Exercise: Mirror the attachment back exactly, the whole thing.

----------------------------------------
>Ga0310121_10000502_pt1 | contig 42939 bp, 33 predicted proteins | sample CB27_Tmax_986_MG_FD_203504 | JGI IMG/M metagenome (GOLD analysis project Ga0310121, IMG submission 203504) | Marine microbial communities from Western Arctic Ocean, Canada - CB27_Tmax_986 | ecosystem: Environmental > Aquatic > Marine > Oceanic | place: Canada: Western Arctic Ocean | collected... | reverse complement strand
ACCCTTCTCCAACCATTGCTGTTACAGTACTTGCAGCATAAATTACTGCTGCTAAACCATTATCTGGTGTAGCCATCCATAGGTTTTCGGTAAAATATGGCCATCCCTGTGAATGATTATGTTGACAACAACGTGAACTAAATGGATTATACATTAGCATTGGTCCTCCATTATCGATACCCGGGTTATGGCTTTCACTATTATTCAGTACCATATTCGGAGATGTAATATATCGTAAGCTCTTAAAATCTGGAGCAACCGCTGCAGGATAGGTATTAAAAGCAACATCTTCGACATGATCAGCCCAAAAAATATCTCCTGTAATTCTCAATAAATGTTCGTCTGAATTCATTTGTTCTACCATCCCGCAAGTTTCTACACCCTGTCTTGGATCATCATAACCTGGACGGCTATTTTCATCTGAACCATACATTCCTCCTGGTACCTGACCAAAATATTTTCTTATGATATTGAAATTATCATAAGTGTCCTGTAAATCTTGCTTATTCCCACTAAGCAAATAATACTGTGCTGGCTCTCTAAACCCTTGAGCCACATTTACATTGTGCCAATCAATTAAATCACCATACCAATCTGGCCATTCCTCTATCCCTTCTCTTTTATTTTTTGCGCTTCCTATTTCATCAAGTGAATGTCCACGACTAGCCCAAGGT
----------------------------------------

>Ga0310121_10000502_pt1 | contig 42939 bp, 33 predicted proteins | sample CB27_Tmax_986_MG_FD_203504 | JGI IMG/M metagenome (GOLD analysis project Ga0310121, IMG submission 203504) | Marine microbial communities from Western Arctic Ocean, Canada - CB27_Tmax_986 | ecosystem: Environmental > Aquatic > Marine > Oceanic | place: Canada: Western Arctic Ocean | collected... | reverse complement strand
ACCCTTCTCCAACCATTGCTGTTACAGTACTTGCAGCATAAATTACTGCTGCTAAACCATTATCTGGTGTAGCCATCCATAGGTTTTCGGTAAAATATGGCCATCCCTGTGAATGATTATGTTGACAACAACGTGAACTAAATGGATTATACATTAGCATTGGTCCTCCATTATCGATACCCGGGTTATGGCTTTCACTATTATTCAGTACCATATTCGGAGATGTAATATATCGTAAGCTCTTAAAATCTGGAGCAACCGCTGCAGGATAGGTATTAAAAGCAACATCTTCGACATGATCAGCCCAAAAAATATCTCCTGTAATTCTCAATAAATGTTCGTCTGAATTCATTTGTTCTACCATCCCGCAAGTTTCTACACCCTGTCTTGGATCATCATAACCTGGACGGCTATTTTCATCTGAACCATACATTCCTCCTGGTACCTGACCAAAATATTTTCTTATGATATTGAAATTATCATAAGTGTCCTGTAAATCTTGCTTATTCCCACTAAGCAAATAATACTGTGCTGGCTCTCTAAACCCTTGAGCCACATTTACATTGTGCCAATCAATTAAATCACCATACCAATCTGGCCATTCCTCTATCCCTTCTCTTTTATTTTTTGCGCTTCCTATTTCATCAAGTGAATGTCCACGACTAGCCCAAGGT